Hospitals Still Lag in Meeting Medicare’s Bounceback Standards

Bouncebacks are patients who get readmitted to the hospital less than a month after they’ve been sent home. You want to keep the rate low, because too many bounceback admissions means the hospital is discharging patients too soon.

One element of the Affordable Care Act (ACA, or “Obamacare”) now in its fourth year is a review of hospital readmissions, and the imposition of penalties if facilities don’t meet the standards Medicare has established. As reported by (KHN), the latest review shows that most U.S. hospitals aren’t measuring up.

A readmission is when a former hospital inpatient must return for care within a month of his or her discharge. Readmissions are one way to measure hospital quality, and this year, 2,592 hospitals will receive less money from Medicare reimbursements as a penalty for a readmission rate that’s too high. The total loss: $420 million government dollars.

As KHN explained, “The Hospital Readmissions Reduction Program … was designed to make hospitals pay closer attention to what happens to their patients after they get discharged.”

Even hospitals that reduce their readmission rate lose money if they still don’t meet the threshold from one year to the next, so many claim that such rigid standards are unfair. According to KHN, all but 209 of the hospitals penalized this year also were penalized last year.

Although national readmission rates have dropped since the imposition of penalties, about 1 in 5 hospitalized Medicare patients still returns within a month.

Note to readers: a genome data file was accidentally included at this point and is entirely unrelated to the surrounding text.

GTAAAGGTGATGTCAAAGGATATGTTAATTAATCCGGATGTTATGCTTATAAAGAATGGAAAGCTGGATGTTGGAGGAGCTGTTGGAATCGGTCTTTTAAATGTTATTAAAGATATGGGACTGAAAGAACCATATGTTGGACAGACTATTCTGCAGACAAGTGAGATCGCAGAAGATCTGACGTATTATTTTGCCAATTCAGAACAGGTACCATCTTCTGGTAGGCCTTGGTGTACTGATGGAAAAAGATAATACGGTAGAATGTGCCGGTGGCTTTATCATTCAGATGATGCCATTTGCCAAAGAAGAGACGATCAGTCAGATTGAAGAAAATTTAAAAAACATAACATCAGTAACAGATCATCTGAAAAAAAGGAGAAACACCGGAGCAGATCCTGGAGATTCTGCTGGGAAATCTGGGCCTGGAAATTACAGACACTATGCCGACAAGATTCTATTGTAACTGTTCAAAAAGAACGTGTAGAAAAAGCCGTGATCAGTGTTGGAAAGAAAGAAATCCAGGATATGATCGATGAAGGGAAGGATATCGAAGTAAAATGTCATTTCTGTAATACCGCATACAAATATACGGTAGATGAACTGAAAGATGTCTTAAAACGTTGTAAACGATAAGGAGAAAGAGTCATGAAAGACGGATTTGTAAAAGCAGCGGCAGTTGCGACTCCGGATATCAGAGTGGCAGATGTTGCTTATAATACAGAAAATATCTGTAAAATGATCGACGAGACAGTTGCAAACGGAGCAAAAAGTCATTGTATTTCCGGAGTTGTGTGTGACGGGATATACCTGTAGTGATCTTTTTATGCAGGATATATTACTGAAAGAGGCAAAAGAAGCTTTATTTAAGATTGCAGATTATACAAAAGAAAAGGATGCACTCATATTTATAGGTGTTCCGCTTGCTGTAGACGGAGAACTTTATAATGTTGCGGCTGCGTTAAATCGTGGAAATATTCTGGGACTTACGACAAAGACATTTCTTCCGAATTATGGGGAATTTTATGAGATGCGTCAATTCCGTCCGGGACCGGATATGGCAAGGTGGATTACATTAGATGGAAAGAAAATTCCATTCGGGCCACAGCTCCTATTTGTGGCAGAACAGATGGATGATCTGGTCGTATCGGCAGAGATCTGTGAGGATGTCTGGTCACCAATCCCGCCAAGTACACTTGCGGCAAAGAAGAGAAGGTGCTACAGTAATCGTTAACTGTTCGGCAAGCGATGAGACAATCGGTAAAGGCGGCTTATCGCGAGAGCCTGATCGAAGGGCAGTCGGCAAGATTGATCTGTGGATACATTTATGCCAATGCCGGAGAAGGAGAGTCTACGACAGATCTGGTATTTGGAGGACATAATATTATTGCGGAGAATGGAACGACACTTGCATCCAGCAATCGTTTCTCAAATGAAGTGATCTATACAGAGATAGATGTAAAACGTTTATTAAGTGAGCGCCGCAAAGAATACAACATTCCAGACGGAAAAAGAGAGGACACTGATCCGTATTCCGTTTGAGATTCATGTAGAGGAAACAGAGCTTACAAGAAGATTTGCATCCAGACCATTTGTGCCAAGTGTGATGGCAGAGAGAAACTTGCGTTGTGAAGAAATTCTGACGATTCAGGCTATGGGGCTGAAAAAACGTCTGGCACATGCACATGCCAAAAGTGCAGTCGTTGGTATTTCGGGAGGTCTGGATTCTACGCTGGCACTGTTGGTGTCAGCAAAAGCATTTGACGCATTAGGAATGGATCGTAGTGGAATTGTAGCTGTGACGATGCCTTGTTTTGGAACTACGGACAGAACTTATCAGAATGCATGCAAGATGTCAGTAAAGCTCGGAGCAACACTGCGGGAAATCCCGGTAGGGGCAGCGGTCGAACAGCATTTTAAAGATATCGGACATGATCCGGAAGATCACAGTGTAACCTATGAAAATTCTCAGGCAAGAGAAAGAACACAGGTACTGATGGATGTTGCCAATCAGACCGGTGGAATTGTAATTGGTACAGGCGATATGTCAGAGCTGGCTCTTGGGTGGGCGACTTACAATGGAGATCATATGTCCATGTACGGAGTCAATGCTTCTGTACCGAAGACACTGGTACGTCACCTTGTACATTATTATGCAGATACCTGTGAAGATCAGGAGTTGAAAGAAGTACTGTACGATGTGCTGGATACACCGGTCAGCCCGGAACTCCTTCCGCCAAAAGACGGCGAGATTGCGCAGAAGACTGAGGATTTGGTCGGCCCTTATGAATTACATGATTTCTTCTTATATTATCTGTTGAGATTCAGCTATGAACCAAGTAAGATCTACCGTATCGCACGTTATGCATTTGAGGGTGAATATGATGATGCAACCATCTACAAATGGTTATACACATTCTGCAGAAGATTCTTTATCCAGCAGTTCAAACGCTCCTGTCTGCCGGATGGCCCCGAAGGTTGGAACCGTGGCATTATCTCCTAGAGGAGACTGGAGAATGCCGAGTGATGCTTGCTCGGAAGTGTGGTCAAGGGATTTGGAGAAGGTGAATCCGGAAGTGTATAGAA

Hospitals want Medicare and Congress to consider the demographics of their patients when determining readmission penalties, and they have a point claiming that that some factors for readmissions – such as whether patients can afford medications or healthful food – are beyond their control.

The commission that advises Congress on such matters has recommended altering the readmission penalties, and socio-economic factors are part of that discussion.

The fines are based on readmissions of Medicare patients originally hospitalized for one of these conditions: heart attack, heart failure, pneumonia, chronic lung problems or elective hip or knee replacements. Medicare determined an appropriate number of readmissions for each hospital, based on the mix of patients and how the hospital industry performed overall. If a certain facility’s number of readmissions was above that projection, it got fined.

The average penalty was a reimbursement reduction of .61% percent per patient stay; 38 hospitals will get the maximum cut of 3%. A total of 506 hospitals will lose 1% or more of their Medicare payments.

In general, the penalties are somewhat lighter than last year in terms of dollar amount and number of hospitals penalized. All states have hospitals subject to reduced payment except Maryland – it’s exempt from these penalties because it has a special payment arrangement with Medicare.

States with an unusually large number of penalized hospitals are Alabama, Connecticut, Florida, Massachusetts, New Jersey, New York, Rhode Island, South Carolina, Virginia, as well as the District of Columbia. States with lower numbers are Idaho, Iowa, Kansas, Montana, Nebraska, North Dakota and South Dakota.

But some hospitals with otherwise unacceptable readmission rates escape fines because they are exempted from evaluation either because they specialized in certain types of patients (veterans, children), because they were specially designated “critical access” hospitals or because they didn’t have enough Medicare patients to render accurate assessments.

You can see how your state stacks up in Medicare readmission penalties by linking to the KHN story. Also, see Patrick’s newsletters about how to maximize your chances of not being readmitted after discharge from a hospital, and how to choose a good hospital.

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